Condition category
Infections and Infestations
Date applied
17/09/2014
Date assigned
10/12/2014
Last edited
10/12/2014
Prospective/Retrospective
Retrospectively registered
Overall trial status
Completed
Recruitment status
No longer recruiting

Plain English Summary

Background and study aims
Meningococci are a type of bacteria that cause serious infections. They are usually carried harmlessly in the oropharynx (part of the throat) but sometimes cause devastating disease. We collected samples of meningococci carried by 14,000 – 18,000 sixth form students for three consecutive years between 1999 and 2001, before and after the introduction of meningococcal C conjugate (MCC) vaccines. This corresponded to a time of unprecedented meningococcal disease incidence, the highest seen in the postwar period and 45 times higher than current disease incidence. We propose to collect a similar sample of carried meningococci 15 years later at a time of unusually low disease incidence and prior to any changes in the national immunization schedule involving MCC vaccine boosters to teenagers and the introduction of the novel vaccine Bexsero® into the infant schedule. We will then carry out a genetic study comparing disease and carriage meningococci from high and low incidence periods. This study aims to answer the following questions: What are the genetic characteristics that define invasive epidemic meningococci? How has the population of meningococci changed over the last 15 years? What are the risk factors for meningococcal carriage?

Who can participate?
Participants should be in school years 12 or 13 (S5 and S6 in Scotland) and aged 15-19 years in full-time or part-time education, or aged 16-19 years in the general community.

What does the study involve?
It involves taking a single swab from the back of the throat and completing a brief questionnaire about participants and their lifestyle. In Glasgow, a single saliva sample will also be collected.

What are the possible benefits and risks of participating?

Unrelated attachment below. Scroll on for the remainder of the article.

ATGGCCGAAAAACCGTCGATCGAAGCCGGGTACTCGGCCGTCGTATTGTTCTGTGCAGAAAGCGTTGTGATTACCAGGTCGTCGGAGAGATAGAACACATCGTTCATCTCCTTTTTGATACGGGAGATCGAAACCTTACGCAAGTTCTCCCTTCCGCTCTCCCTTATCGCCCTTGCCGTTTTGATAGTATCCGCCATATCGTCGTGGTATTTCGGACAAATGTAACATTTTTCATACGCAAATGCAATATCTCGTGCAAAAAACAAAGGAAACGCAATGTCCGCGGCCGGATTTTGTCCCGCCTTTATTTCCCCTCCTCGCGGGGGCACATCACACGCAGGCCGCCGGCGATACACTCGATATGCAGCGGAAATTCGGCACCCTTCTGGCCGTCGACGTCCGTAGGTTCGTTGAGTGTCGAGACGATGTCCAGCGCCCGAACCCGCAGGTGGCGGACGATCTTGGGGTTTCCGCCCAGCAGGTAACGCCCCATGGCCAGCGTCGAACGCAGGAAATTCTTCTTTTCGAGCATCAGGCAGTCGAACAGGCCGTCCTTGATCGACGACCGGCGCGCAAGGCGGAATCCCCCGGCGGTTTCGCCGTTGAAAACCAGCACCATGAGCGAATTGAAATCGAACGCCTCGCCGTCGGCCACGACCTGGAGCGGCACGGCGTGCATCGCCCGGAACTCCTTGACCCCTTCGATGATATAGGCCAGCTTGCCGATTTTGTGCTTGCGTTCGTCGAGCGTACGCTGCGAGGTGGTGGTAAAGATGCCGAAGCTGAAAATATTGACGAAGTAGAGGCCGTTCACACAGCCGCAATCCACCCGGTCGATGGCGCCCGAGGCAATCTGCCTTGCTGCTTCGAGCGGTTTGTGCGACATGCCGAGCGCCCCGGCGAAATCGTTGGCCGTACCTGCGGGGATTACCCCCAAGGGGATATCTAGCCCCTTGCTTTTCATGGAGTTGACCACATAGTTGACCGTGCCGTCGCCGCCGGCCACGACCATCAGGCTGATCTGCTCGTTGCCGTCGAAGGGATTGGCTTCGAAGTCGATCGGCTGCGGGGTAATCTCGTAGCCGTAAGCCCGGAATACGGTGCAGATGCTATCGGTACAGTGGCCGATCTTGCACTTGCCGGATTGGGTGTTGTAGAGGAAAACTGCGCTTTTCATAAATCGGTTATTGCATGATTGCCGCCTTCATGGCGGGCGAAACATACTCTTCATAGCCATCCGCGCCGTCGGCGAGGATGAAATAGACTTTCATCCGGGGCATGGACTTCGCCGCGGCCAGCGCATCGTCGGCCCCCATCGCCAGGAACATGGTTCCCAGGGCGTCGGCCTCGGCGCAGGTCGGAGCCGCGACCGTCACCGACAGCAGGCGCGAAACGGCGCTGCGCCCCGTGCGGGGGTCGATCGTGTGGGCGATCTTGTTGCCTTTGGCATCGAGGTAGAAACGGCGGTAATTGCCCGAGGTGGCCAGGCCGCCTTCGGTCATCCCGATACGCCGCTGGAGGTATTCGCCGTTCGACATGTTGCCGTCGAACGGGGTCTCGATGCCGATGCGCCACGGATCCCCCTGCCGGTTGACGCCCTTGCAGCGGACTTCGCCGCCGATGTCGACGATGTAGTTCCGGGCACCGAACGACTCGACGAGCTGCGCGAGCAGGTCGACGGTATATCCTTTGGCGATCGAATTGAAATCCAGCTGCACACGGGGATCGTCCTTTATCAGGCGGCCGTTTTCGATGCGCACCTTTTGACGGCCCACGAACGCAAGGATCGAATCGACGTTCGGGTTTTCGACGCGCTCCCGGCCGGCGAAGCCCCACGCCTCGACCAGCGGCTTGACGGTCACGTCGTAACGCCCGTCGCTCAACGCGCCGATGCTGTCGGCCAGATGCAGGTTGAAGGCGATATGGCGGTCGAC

By taking part, participants will help improve our understanding of meningococcal disease and carriage, and help us understand how to use vaccines to best protect other people in the future. There is no direct benefit to participants themselves. Some people find a throat swab either tickly or a bit unpleasant but this only lasts only a few seconds.

Where is the study run from?
University of Oxford (UK).

When is the study starting and how long is it expected to run for?
The study will run from September 2014 to August 2015.

Who is funding the study?
Wellcome Trust (UK).

Who is the main contact?
Dr Jenny MacLennan

Trial website

http://www.ukmencar4.org/

Contact information

Type

Scientific

Primary contact

Dr Jenny MacLennan

ORCID ID

Contact details

Department of Zoology
University of Oxford
South Parks Road
Oxford
OX1 3PS
United Kingdom

Additional identifiers

EudraCT number

ClinicalTrials.gov number

Protocol/serial number

17214

Study information

Scientific title

A multicentre cross-sectional study of meningococcal oropharyngeal carriage in healthy teenagers in the UK

Acronym

N/A

Study hypothesis

Background: Meningococci are usually carried harmlessly in the oropharynx but sometimes cause devastating invasive disease. We undertook surveys of oropharyngeal carriage of meningococci for three consecutive years between 1999 and 2001 before and after the introduction of meningococcal C conjugate (MCC) vaccines and established large collections of carried isolates. This corresponded to a time of unprecedented meningococcal disease incidence, the highest seen in the postwar period and 45 times higher than current disease incidence. We propose to collect a similar sample of carried meningococci 15 years later at a time of unusually low disease incidence and prior to any changes in the national immunization schedule involving MCC vaccine boosters to teenagers and the introduction of the novel vaccine Bexsero® into the infant schedule. These samples will form the basis of a genetic association study of the whole genome sequences of representative disease and carriage meningococcal isolates from high and low incidence periods.